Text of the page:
Artful Conversations Summer Series at the National Gallery of Art

The National Gallery of Art invites children to use their observation skills, imagination, curiosity, and creativity to explore various works of art. Guided discussions that delve deep into masterpieces from the Gallery’s collection allow participants to spend an hour exploring one work of art! Each week’s discussion is accompanied by activities such as sketching, writing poetry, creating sounds, or making comparisons between works of art. Children who attend three or more programs receive a prize. “See–Wonder–Poetry” is on Saturday, July 12 at 11 a.m. and 1 p.m. and Sunday, July 13 at noon and 2 60 H EASTOFTHERIVERDCNEWS.COM

p.m. “See–Wonder–Sketch” is on Saturday, July 19 at 11 a.m. and 1 p.m. and Sunday, July 20 at 12 p.m. and 2 p.m. “See–Wonder–Compare” is on Saturday, July 26 at 11 a.m. and 1 p.m. and Sunday, July 27 at 12 p.m. and 2 p.m. “See–Wonder–Sound” is on Saturday, Aug. 2 at 11 a.m. and 1 p.m. and Sunday, Aug. 3 at 12 p.m. and 2 p.m. Sign-in for Artful Conversations will take place in the West Building Rotunda, beginning at 10 a.m. on Saturdays and at 11 a.m. on Sundays, and will continue until all spaces are filled.

Constitution-in-Action Family Activity Dates at National Archives

On Thursday, July 10, Wednesday, July 23 and Tuesday, July 29, 2-4 p.m., families are invited to take on the role of researchers and archivists for the day. During a two hour simulation, they will help the President and Bob, his Communications Director, prepare for a very special press conference. Families will work together to locate and analyze facsimile documents and find the connection each has to the Constitution. This is a great way to explore the history, learn more about the National Archives, and gain a greater understanding of the role the Constitution plays in our daily lives. Reservations are required and must be made at least 24 hours in advance. Reservations can be made by emailing learninglab@nara.gov and specifying: date and time, parent/adult, child(ren), e-mail, phone, cell phone, and mailing address. National Archives is at 700 Pennsylvania Ave. NW.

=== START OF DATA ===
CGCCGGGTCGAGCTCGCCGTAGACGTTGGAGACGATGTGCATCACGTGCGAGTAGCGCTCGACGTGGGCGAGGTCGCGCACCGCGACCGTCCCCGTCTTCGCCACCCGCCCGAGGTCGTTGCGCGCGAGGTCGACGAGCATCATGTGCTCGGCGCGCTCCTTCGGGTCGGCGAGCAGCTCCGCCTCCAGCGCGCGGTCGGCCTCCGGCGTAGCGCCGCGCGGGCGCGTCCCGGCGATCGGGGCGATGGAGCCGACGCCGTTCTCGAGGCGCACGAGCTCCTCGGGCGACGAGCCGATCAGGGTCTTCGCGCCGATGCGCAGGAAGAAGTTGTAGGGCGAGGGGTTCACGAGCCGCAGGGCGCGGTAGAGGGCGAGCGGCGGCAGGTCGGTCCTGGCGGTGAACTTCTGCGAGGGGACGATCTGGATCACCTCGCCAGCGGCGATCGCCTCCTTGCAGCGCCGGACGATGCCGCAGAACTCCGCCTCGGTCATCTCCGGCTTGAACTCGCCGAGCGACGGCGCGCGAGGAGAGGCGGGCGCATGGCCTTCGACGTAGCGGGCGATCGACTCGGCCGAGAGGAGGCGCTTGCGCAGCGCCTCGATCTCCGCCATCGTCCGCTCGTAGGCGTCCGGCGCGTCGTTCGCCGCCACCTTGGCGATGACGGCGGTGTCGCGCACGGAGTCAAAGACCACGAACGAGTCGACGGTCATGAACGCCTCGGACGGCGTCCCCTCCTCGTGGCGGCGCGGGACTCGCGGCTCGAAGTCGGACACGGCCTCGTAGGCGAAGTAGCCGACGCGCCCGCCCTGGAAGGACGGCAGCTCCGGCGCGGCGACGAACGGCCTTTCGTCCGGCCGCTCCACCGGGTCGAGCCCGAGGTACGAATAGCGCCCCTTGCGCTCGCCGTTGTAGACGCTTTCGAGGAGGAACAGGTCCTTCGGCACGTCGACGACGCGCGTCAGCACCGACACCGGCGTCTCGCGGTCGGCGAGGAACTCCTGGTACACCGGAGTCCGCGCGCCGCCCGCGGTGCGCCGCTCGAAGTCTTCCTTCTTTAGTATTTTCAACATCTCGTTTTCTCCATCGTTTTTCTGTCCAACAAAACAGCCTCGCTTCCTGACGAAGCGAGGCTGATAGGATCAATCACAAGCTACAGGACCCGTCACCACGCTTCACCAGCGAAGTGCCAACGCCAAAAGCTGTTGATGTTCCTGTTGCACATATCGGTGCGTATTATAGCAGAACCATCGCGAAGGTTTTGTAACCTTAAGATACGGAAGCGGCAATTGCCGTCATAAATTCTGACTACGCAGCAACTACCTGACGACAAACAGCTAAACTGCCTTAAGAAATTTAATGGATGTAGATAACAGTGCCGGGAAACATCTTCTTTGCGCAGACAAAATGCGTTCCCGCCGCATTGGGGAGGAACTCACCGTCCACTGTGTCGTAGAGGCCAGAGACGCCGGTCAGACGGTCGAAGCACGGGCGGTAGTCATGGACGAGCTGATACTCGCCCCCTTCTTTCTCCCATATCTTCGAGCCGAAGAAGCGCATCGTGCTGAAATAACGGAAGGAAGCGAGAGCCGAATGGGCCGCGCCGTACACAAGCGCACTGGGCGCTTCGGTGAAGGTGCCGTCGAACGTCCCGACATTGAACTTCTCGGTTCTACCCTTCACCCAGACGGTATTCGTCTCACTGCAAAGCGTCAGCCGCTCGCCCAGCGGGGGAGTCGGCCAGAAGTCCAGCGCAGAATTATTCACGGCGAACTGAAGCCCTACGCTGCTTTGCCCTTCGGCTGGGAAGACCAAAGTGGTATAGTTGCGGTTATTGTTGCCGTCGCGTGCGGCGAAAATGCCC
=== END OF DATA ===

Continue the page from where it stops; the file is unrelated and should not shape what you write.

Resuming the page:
The Ultimate Urban Safari at the Corcoran

On Saturday, July 19, 10 a.m.-12 p.m., families are invited for a wild summer day dedicated to the animal kingdom! Spurred on by Albert Paley’s exhibition, children discover how creatures big and small can inspire their lives through workshop activities, book readings, and wildlife specialists. Participate in an animal welfare community service project that day and make a difference! All ages welcome. The Washington Humane Society is looking for donations of all kinds! They are welcoming pet supplies and encouraging families to bring in as much as they can. Dogs wish list is hard rubber toys, training treats, rope toys, peanut butter, canned pumpkin (unsweetened), slip leads and leashes, gentle leader, headcollars, dog hair dryers, Martingale collars, and tennis balls. Cats wish list is wet and dry cat food, training treats, cardboard scratching posts, unused cat toys, fleece donut cat beds, non-clumping cat litter, nail clippers, Feliway dispenser refills and KMR for kittens. Gently used blankets and towels are always needed. Visit washhumane.org/adopt to learn more.